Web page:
Q: What is the difference between a “contemporary counterfeit” and a “modern counterfeit”?
A: A contemporary counterfeit is a counterfeit of a coin made during the time of that coin’s circulation whose primary purpose, generally, was to pass as spendable money. A modern counterfeit is a counterfeit of a coin made in present day but is usually no longer in circulation, usually for the purpose of defrauding collectors. For example, a Morgan Dollar counterfeit made in the late 1800s or early 1900s would be a contemporary counterfeit, as Morgans were being struck and circulated at that time as spendable money. A Morgan Dollar counterfeit made today would be a modern counterfeit, as Morgans are no longer in general circulation and are primarily a collector’s item. A Sacajawea Dollar counterfeit made today would be both a modern counterfeit and a contemporary counterfeit, but with the steady march of time it shall eventually become a contemporary counterfeit, alone.
Q: What is a “sandwiched” coin?
A sandwiched coin is made up of two genuine coins where one side of each is ground down and they are subsequently glued together. This is usually done to pair dates with rarer mint marks. This is becoming increasingly popular with counterfeit Third Party Grading (TPG) slabs/capsules where the edge seam is hidden by the bezel in the holder. To someone not directly experienced with rarities, these can be especially troublesome as both sides of the coin look genuine, because they are genuine.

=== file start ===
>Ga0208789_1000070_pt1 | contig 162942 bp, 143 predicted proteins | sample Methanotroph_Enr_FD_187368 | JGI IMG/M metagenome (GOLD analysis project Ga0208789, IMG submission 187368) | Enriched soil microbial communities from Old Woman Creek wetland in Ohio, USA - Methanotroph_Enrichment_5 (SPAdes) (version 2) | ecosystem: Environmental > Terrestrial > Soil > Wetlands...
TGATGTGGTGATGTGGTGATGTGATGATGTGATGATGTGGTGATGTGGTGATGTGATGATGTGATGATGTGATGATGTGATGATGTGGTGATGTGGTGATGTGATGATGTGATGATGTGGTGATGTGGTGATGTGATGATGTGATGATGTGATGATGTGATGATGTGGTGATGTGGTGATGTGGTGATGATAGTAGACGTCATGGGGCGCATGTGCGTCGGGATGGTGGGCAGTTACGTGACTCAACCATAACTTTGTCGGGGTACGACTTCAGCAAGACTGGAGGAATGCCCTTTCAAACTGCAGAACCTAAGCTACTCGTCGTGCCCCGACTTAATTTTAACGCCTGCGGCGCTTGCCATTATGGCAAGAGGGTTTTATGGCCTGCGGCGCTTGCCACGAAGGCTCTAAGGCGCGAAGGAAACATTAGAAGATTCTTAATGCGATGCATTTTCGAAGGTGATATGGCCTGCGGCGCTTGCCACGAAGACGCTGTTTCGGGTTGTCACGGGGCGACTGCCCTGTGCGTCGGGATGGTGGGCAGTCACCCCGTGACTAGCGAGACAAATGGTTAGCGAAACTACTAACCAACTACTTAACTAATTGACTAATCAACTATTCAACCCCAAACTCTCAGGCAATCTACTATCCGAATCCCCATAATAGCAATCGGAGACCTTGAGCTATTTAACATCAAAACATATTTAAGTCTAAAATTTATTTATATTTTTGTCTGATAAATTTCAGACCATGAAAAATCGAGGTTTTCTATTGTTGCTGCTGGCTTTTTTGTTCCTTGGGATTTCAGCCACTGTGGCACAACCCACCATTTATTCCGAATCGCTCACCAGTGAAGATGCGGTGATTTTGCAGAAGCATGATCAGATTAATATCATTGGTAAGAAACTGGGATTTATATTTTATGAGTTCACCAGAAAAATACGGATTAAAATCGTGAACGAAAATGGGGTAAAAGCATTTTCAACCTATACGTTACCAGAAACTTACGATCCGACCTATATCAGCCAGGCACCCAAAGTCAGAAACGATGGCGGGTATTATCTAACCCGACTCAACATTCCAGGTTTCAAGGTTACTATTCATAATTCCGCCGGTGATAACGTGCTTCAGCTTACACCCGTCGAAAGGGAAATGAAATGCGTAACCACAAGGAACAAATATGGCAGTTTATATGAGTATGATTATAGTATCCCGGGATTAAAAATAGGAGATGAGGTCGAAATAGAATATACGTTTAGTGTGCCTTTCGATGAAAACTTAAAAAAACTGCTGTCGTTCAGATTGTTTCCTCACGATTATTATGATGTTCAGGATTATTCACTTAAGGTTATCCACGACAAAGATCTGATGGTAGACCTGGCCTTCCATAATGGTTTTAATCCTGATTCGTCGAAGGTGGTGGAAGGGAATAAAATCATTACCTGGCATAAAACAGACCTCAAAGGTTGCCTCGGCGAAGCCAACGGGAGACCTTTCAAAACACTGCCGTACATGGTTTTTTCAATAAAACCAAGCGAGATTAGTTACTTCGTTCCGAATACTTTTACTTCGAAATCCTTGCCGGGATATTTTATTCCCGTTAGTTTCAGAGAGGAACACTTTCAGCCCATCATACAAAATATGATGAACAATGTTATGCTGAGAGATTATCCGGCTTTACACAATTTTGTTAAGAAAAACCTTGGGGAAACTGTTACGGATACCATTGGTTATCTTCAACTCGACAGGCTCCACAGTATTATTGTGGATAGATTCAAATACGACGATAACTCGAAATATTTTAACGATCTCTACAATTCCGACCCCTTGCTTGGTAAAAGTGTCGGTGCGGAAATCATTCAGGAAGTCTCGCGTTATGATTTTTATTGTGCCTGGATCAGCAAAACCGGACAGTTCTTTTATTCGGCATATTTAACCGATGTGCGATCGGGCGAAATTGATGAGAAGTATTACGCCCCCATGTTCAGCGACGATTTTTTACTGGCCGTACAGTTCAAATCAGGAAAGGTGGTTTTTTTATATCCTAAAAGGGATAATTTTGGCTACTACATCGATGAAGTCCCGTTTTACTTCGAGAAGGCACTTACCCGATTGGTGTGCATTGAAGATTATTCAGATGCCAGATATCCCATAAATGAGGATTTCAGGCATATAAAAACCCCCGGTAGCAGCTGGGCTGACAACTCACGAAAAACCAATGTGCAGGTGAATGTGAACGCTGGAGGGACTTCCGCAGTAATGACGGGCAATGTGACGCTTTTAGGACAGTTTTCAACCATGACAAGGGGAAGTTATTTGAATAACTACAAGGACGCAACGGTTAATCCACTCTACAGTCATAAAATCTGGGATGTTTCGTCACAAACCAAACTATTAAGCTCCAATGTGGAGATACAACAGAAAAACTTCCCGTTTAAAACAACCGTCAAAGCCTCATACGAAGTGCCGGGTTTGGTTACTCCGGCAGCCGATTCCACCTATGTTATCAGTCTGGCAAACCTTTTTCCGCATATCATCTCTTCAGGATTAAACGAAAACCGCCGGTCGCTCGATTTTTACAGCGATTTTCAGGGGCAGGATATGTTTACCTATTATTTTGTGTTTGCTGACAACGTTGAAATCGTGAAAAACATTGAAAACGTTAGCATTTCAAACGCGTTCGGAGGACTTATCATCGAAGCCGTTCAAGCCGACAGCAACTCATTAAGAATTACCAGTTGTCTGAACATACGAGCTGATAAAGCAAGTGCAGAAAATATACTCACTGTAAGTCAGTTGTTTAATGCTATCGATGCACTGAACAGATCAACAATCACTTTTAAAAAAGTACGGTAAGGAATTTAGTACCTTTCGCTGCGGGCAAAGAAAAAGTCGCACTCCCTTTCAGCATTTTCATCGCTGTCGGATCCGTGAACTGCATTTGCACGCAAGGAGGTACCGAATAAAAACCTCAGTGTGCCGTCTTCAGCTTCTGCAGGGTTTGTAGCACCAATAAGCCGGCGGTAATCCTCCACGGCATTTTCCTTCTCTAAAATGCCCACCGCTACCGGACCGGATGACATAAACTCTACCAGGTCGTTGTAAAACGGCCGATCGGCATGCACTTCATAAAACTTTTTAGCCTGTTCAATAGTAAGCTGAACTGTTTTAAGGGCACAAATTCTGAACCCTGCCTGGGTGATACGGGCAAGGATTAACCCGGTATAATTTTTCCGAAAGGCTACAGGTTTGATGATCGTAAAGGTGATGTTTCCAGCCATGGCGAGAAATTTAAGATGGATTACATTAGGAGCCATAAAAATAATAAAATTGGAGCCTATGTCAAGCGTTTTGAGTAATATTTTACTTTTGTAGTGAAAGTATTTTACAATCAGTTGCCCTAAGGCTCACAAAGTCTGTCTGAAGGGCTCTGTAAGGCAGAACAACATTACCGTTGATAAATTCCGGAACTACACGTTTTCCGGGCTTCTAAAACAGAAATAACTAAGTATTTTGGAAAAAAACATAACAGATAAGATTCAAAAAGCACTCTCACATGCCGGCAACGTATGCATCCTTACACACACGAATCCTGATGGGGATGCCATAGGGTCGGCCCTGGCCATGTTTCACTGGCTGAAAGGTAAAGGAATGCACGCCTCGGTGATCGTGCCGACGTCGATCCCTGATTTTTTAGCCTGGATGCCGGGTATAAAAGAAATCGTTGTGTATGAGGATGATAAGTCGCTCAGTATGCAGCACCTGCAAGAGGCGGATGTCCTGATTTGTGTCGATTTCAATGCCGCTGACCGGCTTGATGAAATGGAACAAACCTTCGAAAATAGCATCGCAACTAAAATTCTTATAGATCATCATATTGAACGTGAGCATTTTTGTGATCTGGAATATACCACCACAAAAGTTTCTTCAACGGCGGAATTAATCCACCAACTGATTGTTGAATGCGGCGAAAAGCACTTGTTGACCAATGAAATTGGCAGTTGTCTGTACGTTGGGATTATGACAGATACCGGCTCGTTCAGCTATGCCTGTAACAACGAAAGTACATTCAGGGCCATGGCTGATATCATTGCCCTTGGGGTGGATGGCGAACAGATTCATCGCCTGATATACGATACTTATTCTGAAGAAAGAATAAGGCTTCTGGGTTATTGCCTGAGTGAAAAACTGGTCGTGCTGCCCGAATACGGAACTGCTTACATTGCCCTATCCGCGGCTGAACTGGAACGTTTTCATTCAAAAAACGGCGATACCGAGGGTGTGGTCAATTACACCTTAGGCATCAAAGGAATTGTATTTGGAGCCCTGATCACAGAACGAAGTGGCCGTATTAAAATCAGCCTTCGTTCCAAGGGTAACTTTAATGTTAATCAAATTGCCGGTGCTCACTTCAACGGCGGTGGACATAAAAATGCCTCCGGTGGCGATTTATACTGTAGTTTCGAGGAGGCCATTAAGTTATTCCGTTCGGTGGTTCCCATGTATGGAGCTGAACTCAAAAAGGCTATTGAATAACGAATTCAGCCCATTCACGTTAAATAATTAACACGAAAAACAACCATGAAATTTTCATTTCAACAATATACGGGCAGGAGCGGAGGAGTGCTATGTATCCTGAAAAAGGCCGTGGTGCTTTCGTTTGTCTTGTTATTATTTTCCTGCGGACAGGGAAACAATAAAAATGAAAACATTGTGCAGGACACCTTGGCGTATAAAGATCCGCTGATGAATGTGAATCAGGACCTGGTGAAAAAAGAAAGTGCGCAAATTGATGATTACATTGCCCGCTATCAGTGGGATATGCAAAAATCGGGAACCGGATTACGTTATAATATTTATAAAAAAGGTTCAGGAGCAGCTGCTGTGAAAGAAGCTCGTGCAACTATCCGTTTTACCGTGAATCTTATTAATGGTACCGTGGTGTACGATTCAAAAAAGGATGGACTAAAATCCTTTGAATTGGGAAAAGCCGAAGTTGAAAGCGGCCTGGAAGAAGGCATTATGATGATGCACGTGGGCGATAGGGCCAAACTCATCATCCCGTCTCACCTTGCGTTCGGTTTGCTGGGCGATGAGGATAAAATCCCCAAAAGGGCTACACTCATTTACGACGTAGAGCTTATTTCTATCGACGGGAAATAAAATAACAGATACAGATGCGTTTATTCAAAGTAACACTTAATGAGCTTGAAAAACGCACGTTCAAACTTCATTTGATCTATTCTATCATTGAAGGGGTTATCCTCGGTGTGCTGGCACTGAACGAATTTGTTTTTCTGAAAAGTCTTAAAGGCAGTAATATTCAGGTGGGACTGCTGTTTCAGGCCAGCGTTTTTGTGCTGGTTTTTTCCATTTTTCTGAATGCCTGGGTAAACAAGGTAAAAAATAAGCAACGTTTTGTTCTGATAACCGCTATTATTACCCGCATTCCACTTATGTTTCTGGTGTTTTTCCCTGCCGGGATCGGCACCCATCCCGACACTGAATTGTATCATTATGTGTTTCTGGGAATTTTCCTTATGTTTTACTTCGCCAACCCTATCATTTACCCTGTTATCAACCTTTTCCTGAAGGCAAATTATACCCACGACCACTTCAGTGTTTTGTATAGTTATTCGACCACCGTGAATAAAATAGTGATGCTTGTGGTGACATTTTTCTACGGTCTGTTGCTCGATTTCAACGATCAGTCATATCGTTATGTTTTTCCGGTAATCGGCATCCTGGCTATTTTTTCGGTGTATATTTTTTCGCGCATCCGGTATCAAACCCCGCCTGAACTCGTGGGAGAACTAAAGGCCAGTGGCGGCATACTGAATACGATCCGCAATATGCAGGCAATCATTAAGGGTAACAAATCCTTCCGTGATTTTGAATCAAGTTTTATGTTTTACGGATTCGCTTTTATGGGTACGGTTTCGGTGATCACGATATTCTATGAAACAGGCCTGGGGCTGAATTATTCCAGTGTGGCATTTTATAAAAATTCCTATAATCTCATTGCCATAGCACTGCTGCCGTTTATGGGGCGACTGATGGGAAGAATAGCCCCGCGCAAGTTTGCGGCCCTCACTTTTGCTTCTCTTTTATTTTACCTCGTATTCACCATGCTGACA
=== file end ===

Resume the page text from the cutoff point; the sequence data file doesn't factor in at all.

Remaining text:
Q: Are counterfeits collectible?
A: Yes, for some specialized collectors. The largest interest tends to be in contemporary counterfeits for older series such as Capped Bust Half Dollars or Seated Liberty Dimes, or well-known counterfeit series such as Henning Nickels. However, some people also collect modern counterfeits they come across in circulation or through other collectors.
Q: Are counterfeits worth anything?
A: Like anything that’s collectible, some counterfeits are more valuable than others. Most of this value is realized in contemporary counterfeits or contemporary and modern counterfeits in recognized series. Most counterfeits are only worth a few dollars a piece to tens of dollars, but some rare examples — or examples made from precious metal — can be worth several hundred to several thousand dollars. In compiling Black Cabinet profiles, we will attempt to list fair market value when such figures exist.
Q: What is the difference between Grading, Counterfeit Attribution, and Authentication?
A: It is a difference between art and science. Where Grading takes into account some quantitative details about a coin, such as how much metal has been worn away from use, most of the work necessary to determine how a coin “grades” relative to others is a matter of qualitative aesthetics (number and quality of blemishes, fullness of strike, eye appeal, hue and distribution of toning, etc. etc.). It is largely an art, especially so in higher grades. Counterfeit Attribution, however, is quantitative analysis of the physical characteristics of a coin to determine if it is a fake (weight, physical dimensions, comparison of known details, magnetic properties, microscopic properties, etc.) where Authentication uses the same characteristics to determine if it is genuine.
If your question is not answered here, please email in to Numismetrica@gmail.com.